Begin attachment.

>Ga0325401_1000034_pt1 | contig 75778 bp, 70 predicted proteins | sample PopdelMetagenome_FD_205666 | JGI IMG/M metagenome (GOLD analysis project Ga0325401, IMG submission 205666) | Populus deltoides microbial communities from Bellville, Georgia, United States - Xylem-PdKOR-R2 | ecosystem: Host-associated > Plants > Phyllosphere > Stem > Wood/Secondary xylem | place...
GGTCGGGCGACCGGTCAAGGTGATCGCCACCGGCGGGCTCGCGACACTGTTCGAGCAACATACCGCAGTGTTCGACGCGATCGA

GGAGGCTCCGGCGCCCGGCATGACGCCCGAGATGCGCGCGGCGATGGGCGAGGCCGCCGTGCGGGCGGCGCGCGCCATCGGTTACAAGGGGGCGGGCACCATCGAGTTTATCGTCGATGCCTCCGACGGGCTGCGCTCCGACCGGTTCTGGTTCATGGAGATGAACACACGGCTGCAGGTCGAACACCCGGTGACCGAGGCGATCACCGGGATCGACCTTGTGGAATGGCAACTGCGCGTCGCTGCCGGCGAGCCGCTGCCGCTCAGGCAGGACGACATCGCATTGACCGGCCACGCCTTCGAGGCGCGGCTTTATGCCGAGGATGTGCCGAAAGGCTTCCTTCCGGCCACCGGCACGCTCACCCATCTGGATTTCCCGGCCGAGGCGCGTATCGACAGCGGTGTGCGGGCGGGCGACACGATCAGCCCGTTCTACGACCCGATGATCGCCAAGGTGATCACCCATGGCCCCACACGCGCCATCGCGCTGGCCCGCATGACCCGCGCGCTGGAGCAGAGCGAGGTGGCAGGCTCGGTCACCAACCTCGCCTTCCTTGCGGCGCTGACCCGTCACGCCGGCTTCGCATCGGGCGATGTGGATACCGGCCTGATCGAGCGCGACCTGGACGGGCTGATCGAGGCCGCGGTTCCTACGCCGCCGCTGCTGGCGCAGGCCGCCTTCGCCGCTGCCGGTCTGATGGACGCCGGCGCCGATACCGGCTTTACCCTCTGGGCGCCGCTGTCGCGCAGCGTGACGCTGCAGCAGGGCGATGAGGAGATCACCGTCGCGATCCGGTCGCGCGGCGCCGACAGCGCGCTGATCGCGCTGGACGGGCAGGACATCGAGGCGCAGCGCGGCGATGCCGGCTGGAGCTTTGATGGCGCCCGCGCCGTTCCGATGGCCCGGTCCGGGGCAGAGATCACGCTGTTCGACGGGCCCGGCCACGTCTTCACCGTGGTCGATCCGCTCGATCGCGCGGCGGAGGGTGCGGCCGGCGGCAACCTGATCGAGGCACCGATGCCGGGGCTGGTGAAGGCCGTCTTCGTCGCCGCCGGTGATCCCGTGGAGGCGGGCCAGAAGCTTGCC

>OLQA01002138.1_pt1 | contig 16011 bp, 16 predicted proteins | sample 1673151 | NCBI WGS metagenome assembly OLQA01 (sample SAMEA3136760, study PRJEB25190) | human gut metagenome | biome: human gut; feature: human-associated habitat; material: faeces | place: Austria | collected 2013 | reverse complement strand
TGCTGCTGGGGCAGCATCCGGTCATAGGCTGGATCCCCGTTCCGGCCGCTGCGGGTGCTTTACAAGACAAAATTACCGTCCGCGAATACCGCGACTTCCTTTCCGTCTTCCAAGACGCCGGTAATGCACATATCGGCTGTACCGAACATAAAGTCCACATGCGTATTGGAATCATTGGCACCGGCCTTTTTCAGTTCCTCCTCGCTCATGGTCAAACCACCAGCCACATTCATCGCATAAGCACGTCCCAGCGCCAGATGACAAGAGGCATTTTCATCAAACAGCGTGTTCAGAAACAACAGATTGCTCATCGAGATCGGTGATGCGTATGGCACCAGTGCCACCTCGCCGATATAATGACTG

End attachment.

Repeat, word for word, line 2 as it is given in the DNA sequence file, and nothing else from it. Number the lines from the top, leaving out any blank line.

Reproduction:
GGTCGGGCGACCGGTCAAGGTGATCGCCACCGGCGGGCTCGCGACACTGTTCGAGCAACATACCGCAGTGTTCGACGCGATCGA